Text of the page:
When you’re on the edge – just breathe

at the edge

Sometimes we are so used to running on fumes that we never quite realise how empty we are until the car rolls to a stop.

Life is a lot like that. I had to take stock of my life and my very inadequate coping mechanisms earlier this year. Two weeks into my new job in a new city, I found out that my ex-husband had had a stroke and a heart attack. My 20-year-old son had to assume the new role as a caregiver, work, study, and pay the bills. Then a few weeks later a close relative was diagnosed with an aggressive form of cancer. It was stressful being so far from them and offering little more than emotional support over the telephone. It all became a bit too much for me and I struggled to cope.

I knew enough about panic attacks to recognise the signs: I knew that the heart palpitations were telling me to change what I was doing. The ringing in my ears was another sign. The constant tears confirmed it. Yet I ignored all the warnings. It was in the midst of this emotional tornado that I filled in the Wheel of Life from BizPreneur.

It was a turning point for me. I hadn’t realised I was so unhappy in so many areas of my life. I was lurching from one crisis to another without unpacking in between. So, I stopped what I was doing and committed to taking actionable steps in the areas in which I was most dissatisfied. This is what I did to recalibrate:

  1. Admit you are in a crisis. You cannot conquer what you cannot confront.
  2. Set the pace for your life. A lot of our anxiety comes from following the pace set by someone else.  Get off that hamster wheel and become your own pace-setter.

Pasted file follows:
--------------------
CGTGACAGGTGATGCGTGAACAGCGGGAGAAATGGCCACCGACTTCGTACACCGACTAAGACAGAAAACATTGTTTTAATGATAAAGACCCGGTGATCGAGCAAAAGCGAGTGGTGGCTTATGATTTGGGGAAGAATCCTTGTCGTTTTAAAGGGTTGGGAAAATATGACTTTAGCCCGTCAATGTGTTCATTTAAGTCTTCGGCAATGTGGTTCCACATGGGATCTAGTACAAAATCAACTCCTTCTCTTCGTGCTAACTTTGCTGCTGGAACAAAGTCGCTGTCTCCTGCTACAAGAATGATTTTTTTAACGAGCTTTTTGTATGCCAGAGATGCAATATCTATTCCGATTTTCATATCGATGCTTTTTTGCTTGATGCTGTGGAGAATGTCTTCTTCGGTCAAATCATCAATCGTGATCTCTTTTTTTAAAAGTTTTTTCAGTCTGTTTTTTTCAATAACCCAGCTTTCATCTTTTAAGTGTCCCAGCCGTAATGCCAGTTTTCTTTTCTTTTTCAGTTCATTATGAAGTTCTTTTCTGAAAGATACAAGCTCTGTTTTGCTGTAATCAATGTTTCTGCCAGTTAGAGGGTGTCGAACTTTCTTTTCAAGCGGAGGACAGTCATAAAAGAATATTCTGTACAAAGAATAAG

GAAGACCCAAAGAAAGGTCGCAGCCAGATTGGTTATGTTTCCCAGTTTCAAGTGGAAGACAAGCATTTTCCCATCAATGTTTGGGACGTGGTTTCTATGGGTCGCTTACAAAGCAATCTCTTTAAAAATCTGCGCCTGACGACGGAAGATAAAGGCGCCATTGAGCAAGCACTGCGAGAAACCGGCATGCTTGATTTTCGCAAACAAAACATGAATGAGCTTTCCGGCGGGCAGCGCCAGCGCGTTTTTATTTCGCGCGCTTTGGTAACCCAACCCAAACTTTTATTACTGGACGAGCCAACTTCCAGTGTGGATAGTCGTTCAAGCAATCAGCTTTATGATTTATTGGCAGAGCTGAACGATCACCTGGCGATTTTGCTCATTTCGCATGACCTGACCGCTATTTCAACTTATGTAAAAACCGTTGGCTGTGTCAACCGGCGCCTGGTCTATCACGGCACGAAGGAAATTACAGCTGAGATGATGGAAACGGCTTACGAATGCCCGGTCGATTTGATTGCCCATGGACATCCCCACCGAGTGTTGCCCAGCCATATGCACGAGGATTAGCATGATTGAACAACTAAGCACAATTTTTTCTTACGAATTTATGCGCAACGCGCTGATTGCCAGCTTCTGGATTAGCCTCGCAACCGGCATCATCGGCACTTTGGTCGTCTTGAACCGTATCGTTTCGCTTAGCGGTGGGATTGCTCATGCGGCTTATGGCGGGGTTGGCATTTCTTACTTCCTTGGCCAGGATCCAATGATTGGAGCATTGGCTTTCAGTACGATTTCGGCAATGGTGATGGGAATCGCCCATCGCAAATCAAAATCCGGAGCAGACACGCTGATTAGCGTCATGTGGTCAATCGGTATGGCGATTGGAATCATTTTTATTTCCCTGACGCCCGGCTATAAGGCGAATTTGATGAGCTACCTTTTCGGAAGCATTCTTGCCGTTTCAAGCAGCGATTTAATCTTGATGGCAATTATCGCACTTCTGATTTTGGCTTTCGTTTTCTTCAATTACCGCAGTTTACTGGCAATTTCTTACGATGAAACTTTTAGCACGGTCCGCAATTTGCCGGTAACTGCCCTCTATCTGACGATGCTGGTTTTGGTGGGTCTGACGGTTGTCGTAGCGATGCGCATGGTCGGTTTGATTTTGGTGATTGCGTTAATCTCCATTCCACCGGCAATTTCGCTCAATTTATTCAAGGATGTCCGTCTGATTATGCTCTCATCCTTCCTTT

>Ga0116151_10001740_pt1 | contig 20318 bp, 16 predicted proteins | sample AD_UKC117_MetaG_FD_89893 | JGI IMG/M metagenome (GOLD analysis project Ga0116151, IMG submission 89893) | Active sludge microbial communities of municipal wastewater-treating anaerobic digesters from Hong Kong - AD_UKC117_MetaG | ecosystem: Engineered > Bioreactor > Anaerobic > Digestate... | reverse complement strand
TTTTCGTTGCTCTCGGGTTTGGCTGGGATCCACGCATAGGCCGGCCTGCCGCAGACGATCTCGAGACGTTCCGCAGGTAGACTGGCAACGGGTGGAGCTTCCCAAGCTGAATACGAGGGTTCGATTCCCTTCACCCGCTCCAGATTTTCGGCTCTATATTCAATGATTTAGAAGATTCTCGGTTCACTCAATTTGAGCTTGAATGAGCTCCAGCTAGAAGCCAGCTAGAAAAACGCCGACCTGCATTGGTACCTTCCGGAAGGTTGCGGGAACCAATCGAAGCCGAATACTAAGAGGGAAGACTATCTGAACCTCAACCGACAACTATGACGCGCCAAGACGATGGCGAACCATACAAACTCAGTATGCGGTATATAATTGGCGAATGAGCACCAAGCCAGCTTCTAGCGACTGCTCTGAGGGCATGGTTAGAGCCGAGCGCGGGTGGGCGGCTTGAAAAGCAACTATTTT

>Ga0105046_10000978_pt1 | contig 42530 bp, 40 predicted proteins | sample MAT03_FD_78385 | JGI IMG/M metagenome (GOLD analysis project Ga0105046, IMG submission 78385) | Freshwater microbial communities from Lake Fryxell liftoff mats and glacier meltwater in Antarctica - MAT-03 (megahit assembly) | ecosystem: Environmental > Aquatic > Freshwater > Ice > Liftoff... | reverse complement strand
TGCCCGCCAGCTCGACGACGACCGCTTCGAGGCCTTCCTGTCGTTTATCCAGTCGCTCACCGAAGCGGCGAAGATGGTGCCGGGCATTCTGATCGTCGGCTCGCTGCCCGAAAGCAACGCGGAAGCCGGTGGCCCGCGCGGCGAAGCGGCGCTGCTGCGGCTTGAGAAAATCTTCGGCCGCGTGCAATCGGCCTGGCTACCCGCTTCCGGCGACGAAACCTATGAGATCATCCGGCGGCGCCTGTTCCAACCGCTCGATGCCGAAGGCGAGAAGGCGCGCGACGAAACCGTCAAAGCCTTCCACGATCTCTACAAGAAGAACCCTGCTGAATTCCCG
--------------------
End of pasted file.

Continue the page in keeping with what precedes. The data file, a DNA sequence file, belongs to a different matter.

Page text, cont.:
3. Meditate. I practised Biblical meditation and I loved this process of quietening my mind and refocusing. When life becomes hectic, the first thing we sacrifice is our quiet time. Don’t. This time allows us to recharge and gives us the energy we need for other areas of our lives.
  4. Make time for what brings you joy. A child’s smile. Hiking up a mountain to see the sunset. Spending time with family. These are things that make life meaningful.
  5. Start a gratitude journal and write down something that you are grateful for every day. It can be a good cuppa joe or that you have air in your lungs today. If you are always waiting for the big signs, you will miss the little things that matter.
  6. Ask for help. We all need help at different times in our life. This is not a sign of weakness, but a show of strength.

Today, even though there are still things being thrown at me, I have adopted a new perspective: it’s all going to make me stronger if I let it. But I also give myself permission to experience every emotion and I evaluate each one instead of shutting it down.

If you need help, call the South African Depression and Anxiety Group on 0800 456 789 and speak to one of their trained counsellors.

I was inspired by this video from Jay Shetty, a monk-turned-motivational-speaker on how the obstacles in our lives make us stronger. I hope you are inspired, too.